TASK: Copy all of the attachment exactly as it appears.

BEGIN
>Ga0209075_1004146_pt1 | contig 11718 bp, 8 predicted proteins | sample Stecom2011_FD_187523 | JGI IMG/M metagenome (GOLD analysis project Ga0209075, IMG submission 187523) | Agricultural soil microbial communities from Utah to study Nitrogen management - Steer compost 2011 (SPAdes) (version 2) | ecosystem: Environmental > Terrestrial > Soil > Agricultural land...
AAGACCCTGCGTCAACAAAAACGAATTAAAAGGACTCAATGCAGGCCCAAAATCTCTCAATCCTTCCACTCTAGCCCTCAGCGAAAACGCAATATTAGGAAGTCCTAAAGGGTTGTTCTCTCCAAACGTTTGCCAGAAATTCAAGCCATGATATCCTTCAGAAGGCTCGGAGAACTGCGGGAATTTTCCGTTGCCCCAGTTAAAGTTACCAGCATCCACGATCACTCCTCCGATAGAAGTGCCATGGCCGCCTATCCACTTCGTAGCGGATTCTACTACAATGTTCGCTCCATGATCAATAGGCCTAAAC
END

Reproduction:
>Ga0209075_1004146_pt1 | contig 11718 bp, 8 predicted proteins | sample Stecom2011_FD_187523 | JGI IMG/M metagenome (GOLD analysis project Ga0209075, IMG submission 187523) | Agricultural soil microbial communities from Utah to study Nitrogen management - Steer compost 2011 (SPAdes) (version 2) | ecosystem: Environmental > Terrestrial > Soil > Agricultural land...
AAGACCCTGCGTCAACAAAAACGAATTAAAAGGACTCAATGCAGGCCCAAAATCTCTCAATCCTTCCACTCTAGCCCTCAGCGAAAACGCAATATTAGGAAGTCCTAAAGGGTTGTTCTCTCCAAACGTTTGCCAGAAATTCAAGCCATGATATCCTTCAGAAGGCTCGGAGAACTGCGGGAATTTTCCGTTGCCCCAGTTAAAGTTACCAGCATCCACGATCACTCCTCCGATAGAAGTGCCATGGCCGCCTATCCACTTCGTAGCGGATTCTACTACAATGTTCGCTCCATGATCAATAGGCCTAAAC